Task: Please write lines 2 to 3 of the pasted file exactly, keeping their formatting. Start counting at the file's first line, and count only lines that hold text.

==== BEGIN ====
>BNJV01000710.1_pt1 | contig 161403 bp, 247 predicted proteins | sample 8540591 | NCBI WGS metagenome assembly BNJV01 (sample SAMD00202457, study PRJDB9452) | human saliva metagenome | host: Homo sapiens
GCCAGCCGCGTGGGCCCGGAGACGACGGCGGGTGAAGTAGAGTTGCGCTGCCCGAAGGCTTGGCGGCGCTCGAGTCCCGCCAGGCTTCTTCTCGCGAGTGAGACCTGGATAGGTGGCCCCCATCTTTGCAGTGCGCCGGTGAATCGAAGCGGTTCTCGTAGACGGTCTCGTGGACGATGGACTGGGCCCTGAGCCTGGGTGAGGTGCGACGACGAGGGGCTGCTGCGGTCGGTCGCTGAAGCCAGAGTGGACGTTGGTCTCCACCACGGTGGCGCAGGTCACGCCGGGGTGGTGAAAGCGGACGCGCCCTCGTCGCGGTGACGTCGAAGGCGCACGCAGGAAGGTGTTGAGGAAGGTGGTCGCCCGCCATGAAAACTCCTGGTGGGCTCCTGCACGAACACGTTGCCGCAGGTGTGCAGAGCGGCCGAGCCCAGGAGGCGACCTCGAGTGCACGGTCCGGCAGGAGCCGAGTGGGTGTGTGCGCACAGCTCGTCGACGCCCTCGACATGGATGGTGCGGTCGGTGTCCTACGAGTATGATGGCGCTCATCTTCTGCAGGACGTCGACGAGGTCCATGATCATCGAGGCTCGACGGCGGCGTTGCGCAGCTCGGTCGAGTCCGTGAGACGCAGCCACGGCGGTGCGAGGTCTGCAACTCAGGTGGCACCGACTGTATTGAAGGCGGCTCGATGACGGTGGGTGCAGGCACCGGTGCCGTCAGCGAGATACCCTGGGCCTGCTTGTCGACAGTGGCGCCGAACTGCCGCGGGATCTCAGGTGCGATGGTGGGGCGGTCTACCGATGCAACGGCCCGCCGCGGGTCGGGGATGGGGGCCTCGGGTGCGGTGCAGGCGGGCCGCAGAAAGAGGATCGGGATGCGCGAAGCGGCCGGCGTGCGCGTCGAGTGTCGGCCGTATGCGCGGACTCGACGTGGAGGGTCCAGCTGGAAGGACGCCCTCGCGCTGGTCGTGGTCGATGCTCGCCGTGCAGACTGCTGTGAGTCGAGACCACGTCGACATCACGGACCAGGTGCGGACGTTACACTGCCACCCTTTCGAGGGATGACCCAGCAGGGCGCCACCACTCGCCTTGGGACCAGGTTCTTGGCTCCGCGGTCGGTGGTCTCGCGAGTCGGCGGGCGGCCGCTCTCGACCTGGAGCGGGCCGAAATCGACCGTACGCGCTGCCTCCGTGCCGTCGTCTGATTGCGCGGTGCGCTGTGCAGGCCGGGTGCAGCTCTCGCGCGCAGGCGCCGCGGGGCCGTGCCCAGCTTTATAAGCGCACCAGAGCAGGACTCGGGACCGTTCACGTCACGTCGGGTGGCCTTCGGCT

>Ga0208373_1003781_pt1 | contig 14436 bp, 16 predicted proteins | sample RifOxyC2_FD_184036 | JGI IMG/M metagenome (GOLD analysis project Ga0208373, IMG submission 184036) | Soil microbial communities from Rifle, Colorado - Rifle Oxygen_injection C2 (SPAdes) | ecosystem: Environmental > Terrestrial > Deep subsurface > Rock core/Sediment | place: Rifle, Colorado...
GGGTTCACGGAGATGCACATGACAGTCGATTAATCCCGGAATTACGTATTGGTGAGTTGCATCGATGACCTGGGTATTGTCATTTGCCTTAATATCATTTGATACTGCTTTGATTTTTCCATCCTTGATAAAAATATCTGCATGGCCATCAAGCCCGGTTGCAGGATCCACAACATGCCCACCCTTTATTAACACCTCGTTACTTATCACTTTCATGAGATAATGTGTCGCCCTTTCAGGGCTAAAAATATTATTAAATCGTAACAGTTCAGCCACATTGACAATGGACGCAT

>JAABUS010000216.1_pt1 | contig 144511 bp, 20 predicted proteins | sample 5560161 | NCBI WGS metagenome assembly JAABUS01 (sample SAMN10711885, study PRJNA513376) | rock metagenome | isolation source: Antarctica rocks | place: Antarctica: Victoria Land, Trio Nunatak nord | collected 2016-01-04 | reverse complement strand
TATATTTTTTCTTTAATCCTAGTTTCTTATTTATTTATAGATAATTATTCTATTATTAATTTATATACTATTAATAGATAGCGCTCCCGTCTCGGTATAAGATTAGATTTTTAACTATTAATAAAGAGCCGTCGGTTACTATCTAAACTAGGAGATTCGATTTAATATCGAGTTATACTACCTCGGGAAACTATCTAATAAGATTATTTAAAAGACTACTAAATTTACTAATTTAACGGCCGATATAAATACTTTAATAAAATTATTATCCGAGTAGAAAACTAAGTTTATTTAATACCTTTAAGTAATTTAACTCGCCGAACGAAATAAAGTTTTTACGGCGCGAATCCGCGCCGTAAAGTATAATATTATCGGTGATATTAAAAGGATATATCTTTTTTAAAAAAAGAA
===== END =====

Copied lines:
GCCAGCCGCGTGGGCCCGGAGACGACGGCGGGTGAAGTAGAGTTGCGCTGCCCGAAGGCTTGGCGGCGCTCGAGTCCCGCCAGGCTTCTTCTCGCGAGTGAGACCTGGATAGGTGGCCCCCATCTTTGCAGTGCGCCGGTGAATCGAAGCGGTTCTCGTAGACGGTCTCGTGGACGATGGACTGGGCCCTGAGCCTGGGTGAGGTGCGACGACGAGGGGCTGCTGCGGTCGGTCGCTGAAGCCAGAGTGGACGTTGGTCTCCACCACGGTGGCGCAGGTCACGCCGGGGTGGTGAAAGCGGACGCGCCCTCGTCGCGGTGACGTCGAAGGCGCACGCAGGAAGGTGTTGAGGAAGGTGGTCGCCCGCCATGAAAACTCCTGGTGGGCTCCTGCACGAACACGTTGCCGCAGGTGTGCAGAGCGGCCGAGCCCAGGAGGCGACCTCGAGTGCACGGTCCGGCAGGAGCCGAGTGGGTGTGTGCGCACAGCTCGTCGACGCCCTCGACATGGATGGTGCGGTCGGTGTCCTACGAGTATGATGGCGCTCATCTTCTGCAGGACGTCGACGAGGTCCATGATCATCGAGGCTCGACGGCGGCGTTGCGCAGCTCGGTCGAGTCCGTGAGACGCAGCCACGGCGGTGCGAGGTCTGCAACTCAGGTGGCACCGACTGTATTGAAGGCGGCTCGATGACGGTGGGTGCAGGCACCGGTGCCGTCAGCGAGATACCCTGGGCCTGCTTGTCGACAGTGGCGCCGAACTGCCGCGGGATCTCAGGTGCGATGGTGGGGCGGTCTACCGATGCAACGGCCCGCCGCGGGTCGGGGATGGGGGCCTCGGGTGCGGTGCAGGCGGGCCGCAGAAAGAGGATCGGGATGCGCGAAGCGGCCGGCGTGCGCGTCGAGTGTCGGCCGTATGCGCGGACTCGACGTGGAGGGTCCAGCTGGAAGGACGCCCTCGCGCTGGTCGTGGTCGATGCTCGCCGTGCAGACTGCTGTGAGTCGAGACCACGTCGACATCACGGACCAGGTGCGGACGTTACACTGCCACCCTTTCGAGGGATGACCCAGCAGGGCGCCACCACTCGCCTTGGGACCAGGTTCTTGGCTCCGCGGTCGGTGGTCTCGCGAGTCGGCGGGCGGCCGCTCTCGACCTGGAGCGGGCCGAAATCGACCGTACGCGCTGCCTCCGTGCCGTCGTCTGATTGCGCGGTGCGCTGTGCAGGCCGGGTGCAGCTCTCGCGCGCAGGCGCCGCGGGGCCGTGCCCAGCTTTATAAGCGCACCAGAGCAGGACTCGGGACCGTTCACGTCACGTCGGGTGGCCTTCGGCT

>Ga0208373_1003781_pt1 | contig 14436 bp, 16 predicted proteins | sample RifOxyC2_FD_184036 | JGI IMG/M metagenome (GOLD analysis project Ga0208373, IMG submission 184036) | Soil microbial communities from Rifle, Colorado - Rifle Oxygen_injection C2 (SPAdes) | ecosystem: Environmental > Terrestrial > Deep subsurface > Rock core/Sediment | place: Rifle, Colorado...